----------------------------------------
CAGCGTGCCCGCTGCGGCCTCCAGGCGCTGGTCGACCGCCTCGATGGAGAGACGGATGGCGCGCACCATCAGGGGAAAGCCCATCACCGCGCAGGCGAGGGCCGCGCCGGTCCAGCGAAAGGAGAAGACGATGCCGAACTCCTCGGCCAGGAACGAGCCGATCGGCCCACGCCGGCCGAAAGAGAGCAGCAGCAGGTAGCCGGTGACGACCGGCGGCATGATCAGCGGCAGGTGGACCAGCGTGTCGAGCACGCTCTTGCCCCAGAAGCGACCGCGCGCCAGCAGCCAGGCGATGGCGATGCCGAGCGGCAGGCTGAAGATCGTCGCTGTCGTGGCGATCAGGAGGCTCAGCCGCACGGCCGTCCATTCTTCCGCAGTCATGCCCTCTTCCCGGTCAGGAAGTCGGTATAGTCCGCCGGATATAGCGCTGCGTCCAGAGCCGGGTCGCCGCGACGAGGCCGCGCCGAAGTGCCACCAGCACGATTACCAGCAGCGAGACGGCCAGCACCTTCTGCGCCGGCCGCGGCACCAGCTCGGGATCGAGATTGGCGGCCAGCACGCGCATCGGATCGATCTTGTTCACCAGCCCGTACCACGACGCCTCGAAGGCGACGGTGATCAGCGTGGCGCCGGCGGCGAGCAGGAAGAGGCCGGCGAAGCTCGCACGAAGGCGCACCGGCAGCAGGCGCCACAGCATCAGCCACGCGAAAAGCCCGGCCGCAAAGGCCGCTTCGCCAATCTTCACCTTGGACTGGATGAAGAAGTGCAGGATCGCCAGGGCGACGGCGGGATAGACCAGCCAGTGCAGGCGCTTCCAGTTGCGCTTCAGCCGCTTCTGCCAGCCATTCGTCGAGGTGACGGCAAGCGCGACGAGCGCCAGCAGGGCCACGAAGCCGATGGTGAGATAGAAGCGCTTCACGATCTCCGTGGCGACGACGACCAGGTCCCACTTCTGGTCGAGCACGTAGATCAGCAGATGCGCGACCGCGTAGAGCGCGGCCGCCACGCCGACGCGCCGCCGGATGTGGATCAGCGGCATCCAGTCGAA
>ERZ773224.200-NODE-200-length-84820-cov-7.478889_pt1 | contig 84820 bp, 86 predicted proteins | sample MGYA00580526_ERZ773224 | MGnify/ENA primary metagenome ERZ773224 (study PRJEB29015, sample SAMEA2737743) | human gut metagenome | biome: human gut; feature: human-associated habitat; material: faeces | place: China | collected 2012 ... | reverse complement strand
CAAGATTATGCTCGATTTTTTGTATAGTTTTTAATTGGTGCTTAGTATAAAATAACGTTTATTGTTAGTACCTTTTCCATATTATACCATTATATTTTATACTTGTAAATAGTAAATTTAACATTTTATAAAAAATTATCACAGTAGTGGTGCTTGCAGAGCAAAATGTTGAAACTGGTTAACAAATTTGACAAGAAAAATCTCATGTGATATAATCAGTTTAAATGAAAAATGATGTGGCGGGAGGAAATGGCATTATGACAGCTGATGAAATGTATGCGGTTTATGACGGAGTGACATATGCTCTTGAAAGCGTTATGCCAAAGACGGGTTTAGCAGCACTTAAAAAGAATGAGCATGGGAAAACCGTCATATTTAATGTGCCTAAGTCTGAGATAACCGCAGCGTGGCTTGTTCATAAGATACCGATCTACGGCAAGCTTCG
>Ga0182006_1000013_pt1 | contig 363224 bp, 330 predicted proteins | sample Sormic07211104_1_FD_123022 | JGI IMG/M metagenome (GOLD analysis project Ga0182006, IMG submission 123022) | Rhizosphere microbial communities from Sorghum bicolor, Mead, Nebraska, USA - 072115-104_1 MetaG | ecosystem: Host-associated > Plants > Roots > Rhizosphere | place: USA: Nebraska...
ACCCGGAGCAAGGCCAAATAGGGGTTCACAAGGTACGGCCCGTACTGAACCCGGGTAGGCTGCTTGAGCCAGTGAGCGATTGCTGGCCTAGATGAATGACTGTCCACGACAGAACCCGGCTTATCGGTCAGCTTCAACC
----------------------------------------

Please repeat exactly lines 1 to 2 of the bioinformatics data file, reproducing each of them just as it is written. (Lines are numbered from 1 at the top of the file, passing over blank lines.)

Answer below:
CAGCGTGCCCGCTGCGGCCTCCAGGCGCTGGTCGACCGCCTCGATGGAGAGACGGATGGCGCGCACCATCAGGGGAAAGCCCATCACCGCGCAGGCGAGGGCCGCGCCGGTCCAGCGAAAGGAGAAGACGATGCCGAACTCCTCGGCCAGGAACGAGCCGATCGGCCCACGCCGGCCGAAAGAGAGCAGCAGCAGGTAGCCGGTGACGACCGGCGGCATGATCAGCGGCAGGTGGACCAGCGTGTCGAGCACGCTCTTGCCCCAGAAGCGACCGCGCGCCAGCAGCCAGGCGATGGCGATGCCGAGCGGCAGGCTGAAGATCGTCGCTGTCGTGGCGATCAGGAGGCTCAGCCGCACGGCCGTCCATTCTTCCGCAGTCATGCCCTCTTCCCGGTCAGGAAGTCGGTATAGTCCGCCGGATATAGCGCTGCGTCCAGAGCCGGGTCGCCGCGACGAGGCCGCGCCGAAGTGCCACCAGCACGATTACCAGCAGCGAGACGGCCAGCACCTTCTGCGCCGGCCGCGGCACCAGCTCGGGATCGAGATTGGCGGCCAGCACGCGCATCGGATCGATCTTGTTCACCAGCCCGTACCACGACGCCTCGAAGGCGACGGTGATCAGCGTGGCGCCGGCGGCGAGCAGGAAGAGGCCGGCGAAGCTCGCACGAAGGCGCACCGGCAGCAGGCGCCACAGCATCAGCCACGCGAAAAGCCCGGCCGCAAAGGCCGCTTCGCCAATCTTCACCTTGGACTGGATGAAGAAGTGCAGGATCGCCAGGGCGACGGCGGGATAGACCAGCCAGTGCAGGCGCTTCCAGTTGCGCTTCAGCCGCTTCTGCCAGCCATTCGTCGAGGTGACGGCAAGCGCGACGAGCGCCAGCAGGGCCACGAAGCCGATGGTGAGATAGAAGCGCTTCACGATCTCCGTGGCGACGACGACCAGGTCCCACTTCTGGTCGAGCACGTAGATCAGCAGATGCGCGACCGCGTAGAGCGCGGCCGCCACGCCGACGCGCCGCCGGATGTGGATCAGCGGCATCCAGTCGAA
>ERZ773224.200-NODE-200-length-84820-cov-7.478889_pt1 | contig 84820 bp, 86 predicted proteins | sample MGYA00580526_ERZ773224 | MGnify/ENA primary metagenome ERZ773224 (study PRJEB29015, sample SAMEA2737743) | human gut metagenome | biome: human gut; feature: human-associated habitat; material: faeces | place: China | collected 2012 ... | reverse complement strand